Gathering respect and official acclaim on record two decades ago with Illmatic’s famed “One Love” shout, mere mention of Cormega’s name still holds weight within Hip Hop. Throughout time thirsty drama mongers have honed in on his fallout (and eventual reconciliation) with Queensbridge’s most prominent emcee Nas, downplaying the much deserved clout bestowed upon him by legendary neighbors including Marley Marl, Tragedy Khadafi and Mobb Deep. Having put this once tense strife behind him, the QB veteran’s knack for independence has turned him into a self-sufficient success, with Mega Philosophy extending his relevance and demand into modernity.

Making one of the album’s themes clear and apparent from jump, Cormega’s opening words on “A New Day Begins” flex his gift for poetic imagery: “Under the sun / Vultures looming, hoping to consume a culture wounded / Boldly refusing to die, I’ve shown and proven.” Rightfully offended as an elder statesman to walk in the shoes of greats to inspire him (not limited to Rakim, KRS-One and Kool G Rap), his determined aim is to pay the favor forward and carry a torch to enlighten today’s lost generation. Without a shred of bitterness, the former Violator/Def Jam signee holds label executives, fair-weather fans, and contemporary performers all responsible for Rap’s woes on “Industry.” Proudly representing his 41 years of life experience, Cormega finds it futile to keep up with youth as he remarks, “What’s swag? I don’t care how you dress / Or what you drive, I want rhymes that really impress.”

Mega Philosophy is a collaborative effort fully produced by Golden Age favorite Large Professor, giving good cause to explain his and Cormega’s continued longevity. Though most of the project is an intentional departure from boom bap, “Honorable” knocks hard enough to please old school beat junkies. Here Raekwon glorifies street life while Cormega takes the opposite approach, speaking to the positive impact his Muslim faith has had on his life. A further exploration into his mind’s inner workings, the lessons on “More” transcend current Hip Hop as he teaches about (the Egyptian land) Khemet, adding congas to accentuate the power of his message. So as not to lose listeners, one of this song’s simpler moments is the clever metaphor: “Let’s compare slaves to rappers / They censor freedom of speech and very few leave with masters.”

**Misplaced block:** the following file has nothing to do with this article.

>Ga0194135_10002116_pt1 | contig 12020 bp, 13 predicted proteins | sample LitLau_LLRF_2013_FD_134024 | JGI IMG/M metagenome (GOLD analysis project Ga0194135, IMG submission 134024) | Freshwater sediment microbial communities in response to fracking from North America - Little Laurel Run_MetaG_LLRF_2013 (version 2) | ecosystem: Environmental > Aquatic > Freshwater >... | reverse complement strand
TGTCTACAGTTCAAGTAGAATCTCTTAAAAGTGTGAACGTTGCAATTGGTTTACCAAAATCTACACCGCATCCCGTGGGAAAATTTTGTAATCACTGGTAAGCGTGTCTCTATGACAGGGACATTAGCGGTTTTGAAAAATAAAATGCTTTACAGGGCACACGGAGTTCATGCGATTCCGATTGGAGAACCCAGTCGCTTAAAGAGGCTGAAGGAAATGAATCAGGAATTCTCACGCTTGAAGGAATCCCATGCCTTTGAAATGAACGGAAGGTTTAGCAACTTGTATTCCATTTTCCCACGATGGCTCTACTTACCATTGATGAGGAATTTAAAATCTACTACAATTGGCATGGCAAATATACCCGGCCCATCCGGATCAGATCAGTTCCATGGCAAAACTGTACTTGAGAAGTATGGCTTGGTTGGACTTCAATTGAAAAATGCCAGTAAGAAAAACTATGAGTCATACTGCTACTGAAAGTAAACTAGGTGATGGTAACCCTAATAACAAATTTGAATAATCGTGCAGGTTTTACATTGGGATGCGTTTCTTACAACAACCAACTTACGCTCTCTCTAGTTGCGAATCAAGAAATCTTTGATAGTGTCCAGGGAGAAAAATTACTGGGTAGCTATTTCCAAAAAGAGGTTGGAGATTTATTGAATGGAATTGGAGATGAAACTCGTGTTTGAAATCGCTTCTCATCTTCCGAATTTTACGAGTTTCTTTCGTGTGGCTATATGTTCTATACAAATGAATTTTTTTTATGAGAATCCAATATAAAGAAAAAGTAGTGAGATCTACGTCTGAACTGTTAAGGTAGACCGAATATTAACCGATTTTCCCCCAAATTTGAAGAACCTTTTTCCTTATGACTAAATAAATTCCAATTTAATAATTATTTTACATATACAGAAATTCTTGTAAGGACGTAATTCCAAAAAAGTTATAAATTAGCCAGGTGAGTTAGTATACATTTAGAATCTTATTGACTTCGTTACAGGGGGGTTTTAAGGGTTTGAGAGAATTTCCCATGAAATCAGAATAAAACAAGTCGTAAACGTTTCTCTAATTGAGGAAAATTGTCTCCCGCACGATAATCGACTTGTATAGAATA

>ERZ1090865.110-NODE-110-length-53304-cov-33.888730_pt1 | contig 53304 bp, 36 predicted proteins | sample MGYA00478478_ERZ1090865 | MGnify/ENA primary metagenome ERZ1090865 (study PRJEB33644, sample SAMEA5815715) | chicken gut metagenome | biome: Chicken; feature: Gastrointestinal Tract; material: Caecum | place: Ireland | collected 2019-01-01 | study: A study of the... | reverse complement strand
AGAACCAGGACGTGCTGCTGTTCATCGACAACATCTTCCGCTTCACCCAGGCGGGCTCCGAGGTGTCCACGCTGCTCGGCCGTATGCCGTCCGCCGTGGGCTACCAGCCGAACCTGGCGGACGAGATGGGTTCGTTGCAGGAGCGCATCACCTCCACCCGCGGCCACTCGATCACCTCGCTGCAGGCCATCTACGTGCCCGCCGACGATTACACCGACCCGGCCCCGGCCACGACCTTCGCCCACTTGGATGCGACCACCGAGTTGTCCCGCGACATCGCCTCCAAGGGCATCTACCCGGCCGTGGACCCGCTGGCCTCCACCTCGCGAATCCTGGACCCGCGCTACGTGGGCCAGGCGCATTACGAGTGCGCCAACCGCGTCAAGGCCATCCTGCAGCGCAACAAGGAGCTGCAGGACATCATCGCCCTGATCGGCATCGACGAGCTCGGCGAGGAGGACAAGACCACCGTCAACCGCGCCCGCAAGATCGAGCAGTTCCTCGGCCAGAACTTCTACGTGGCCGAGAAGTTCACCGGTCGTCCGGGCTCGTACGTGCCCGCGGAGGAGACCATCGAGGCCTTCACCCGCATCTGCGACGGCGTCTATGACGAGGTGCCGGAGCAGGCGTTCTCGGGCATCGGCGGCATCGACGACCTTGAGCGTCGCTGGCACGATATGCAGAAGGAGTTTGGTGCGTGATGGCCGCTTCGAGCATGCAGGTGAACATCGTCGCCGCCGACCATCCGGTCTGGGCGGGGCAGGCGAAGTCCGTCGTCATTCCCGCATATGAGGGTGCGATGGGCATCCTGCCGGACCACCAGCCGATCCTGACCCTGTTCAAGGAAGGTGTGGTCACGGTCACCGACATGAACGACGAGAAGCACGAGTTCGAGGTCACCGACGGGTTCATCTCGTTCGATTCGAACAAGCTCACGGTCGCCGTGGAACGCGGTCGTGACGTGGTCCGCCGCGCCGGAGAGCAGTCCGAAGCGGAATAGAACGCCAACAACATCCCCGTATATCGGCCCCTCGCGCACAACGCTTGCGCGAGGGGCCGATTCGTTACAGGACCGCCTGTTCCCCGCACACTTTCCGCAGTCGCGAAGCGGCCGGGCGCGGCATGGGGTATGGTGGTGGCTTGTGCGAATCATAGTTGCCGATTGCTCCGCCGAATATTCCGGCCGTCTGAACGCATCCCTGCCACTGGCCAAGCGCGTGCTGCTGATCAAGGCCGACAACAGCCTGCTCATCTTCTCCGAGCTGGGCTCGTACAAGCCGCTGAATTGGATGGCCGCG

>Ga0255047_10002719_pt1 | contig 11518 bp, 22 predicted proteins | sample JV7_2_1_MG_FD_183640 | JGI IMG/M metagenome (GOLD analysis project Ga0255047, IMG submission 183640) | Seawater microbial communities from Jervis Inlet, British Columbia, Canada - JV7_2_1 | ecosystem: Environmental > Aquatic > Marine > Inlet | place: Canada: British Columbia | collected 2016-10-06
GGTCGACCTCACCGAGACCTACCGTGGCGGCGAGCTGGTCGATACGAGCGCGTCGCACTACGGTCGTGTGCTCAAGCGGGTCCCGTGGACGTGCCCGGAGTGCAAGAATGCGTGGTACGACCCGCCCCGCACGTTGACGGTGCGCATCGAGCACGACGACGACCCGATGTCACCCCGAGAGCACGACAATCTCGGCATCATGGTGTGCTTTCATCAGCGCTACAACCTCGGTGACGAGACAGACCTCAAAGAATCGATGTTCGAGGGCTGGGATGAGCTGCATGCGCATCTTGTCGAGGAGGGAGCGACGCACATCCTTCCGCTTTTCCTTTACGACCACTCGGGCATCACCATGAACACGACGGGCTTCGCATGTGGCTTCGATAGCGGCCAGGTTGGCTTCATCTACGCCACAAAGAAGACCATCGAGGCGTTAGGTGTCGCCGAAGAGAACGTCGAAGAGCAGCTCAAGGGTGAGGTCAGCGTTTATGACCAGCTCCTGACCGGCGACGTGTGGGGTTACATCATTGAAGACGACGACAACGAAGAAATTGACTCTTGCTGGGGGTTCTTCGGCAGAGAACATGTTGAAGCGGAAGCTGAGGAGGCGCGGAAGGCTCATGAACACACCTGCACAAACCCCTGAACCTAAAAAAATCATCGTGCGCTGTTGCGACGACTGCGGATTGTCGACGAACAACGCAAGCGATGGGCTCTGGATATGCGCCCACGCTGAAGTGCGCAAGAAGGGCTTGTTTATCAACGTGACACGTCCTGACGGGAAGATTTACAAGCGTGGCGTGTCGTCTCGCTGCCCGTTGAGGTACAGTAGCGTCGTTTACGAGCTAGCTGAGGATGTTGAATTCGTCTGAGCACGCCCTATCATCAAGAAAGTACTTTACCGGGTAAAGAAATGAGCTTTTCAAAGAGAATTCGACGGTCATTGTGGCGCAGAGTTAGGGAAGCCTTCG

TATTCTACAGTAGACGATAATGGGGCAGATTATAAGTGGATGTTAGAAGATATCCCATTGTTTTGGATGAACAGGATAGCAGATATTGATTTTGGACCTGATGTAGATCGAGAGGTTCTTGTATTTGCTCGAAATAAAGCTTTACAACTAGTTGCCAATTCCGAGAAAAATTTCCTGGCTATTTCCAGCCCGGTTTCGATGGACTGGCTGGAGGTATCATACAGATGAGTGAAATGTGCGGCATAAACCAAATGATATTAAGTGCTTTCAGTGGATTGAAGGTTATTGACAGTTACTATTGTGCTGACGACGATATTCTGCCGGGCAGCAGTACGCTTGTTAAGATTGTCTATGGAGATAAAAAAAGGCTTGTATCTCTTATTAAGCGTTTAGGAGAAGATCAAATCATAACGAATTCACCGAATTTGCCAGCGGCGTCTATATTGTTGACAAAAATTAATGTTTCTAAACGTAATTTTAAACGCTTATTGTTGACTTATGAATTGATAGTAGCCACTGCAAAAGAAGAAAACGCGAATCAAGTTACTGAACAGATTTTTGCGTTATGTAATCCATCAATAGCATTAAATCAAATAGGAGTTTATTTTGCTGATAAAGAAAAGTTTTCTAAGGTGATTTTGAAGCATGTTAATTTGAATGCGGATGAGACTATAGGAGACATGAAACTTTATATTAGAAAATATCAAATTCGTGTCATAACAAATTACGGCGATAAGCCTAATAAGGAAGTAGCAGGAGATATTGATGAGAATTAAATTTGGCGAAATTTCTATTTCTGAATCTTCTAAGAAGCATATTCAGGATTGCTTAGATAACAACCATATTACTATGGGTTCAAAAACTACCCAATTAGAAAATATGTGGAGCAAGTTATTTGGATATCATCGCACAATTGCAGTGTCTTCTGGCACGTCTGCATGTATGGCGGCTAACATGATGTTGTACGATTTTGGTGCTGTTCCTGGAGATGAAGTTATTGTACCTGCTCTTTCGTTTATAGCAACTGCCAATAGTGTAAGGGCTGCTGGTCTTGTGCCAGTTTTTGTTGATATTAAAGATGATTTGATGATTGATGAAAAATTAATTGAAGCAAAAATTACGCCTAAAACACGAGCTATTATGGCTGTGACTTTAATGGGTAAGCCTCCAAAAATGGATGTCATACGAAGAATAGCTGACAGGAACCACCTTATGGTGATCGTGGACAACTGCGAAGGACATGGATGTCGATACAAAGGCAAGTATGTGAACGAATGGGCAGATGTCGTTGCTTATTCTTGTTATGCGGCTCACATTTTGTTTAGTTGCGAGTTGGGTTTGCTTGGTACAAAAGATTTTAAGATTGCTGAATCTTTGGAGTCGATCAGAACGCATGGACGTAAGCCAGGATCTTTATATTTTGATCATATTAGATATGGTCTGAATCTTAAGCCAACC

Far removed from street life, Cormega would rather vent his present condition in lieu of promoting his criminal past. Despite his artistic rebirth, Mega Philosophy remains focused on manhood and loyalty, overarching ideas always prevalent in his music. The sense of disappointment in his closest loved ones bleeds through the sobering “Valuable Lessons,” detailing how his progress has come at the cost of treasured relationships. While these stories surely hold great meaning to Cormega, they ultimately falter due to a poorly sung hook. This minor fault (along with Black Rob’s uninspired appearance on “Home”) has the otherwise potent LP lagging just a bit towards its tail end, but it stands to reason why such personal diatribes wouldn’t be left on the cutting room floor.

Clearly well thought out conceptually, one would be hard pressed to find a title more befitting than Mega Philosophy. Still embodying the knowledge of self associated with his career since 2001’s The Realness (long before Peter Rosenberg borrowed the term for daily gripe sessions on Hot 97), Cormega’s kingly stances are transparent at all times. Requiring just over 30 minutes to sit through, his important conviction repetitively preaches to the choir, but multiple plays will help digest the cerebral gems and complex syllables he puts to good use. Proving an ongoing chemistry with fellow everyman Large Professor, their synergy connects with the already wise while aiming to bridge gaps with the less developed.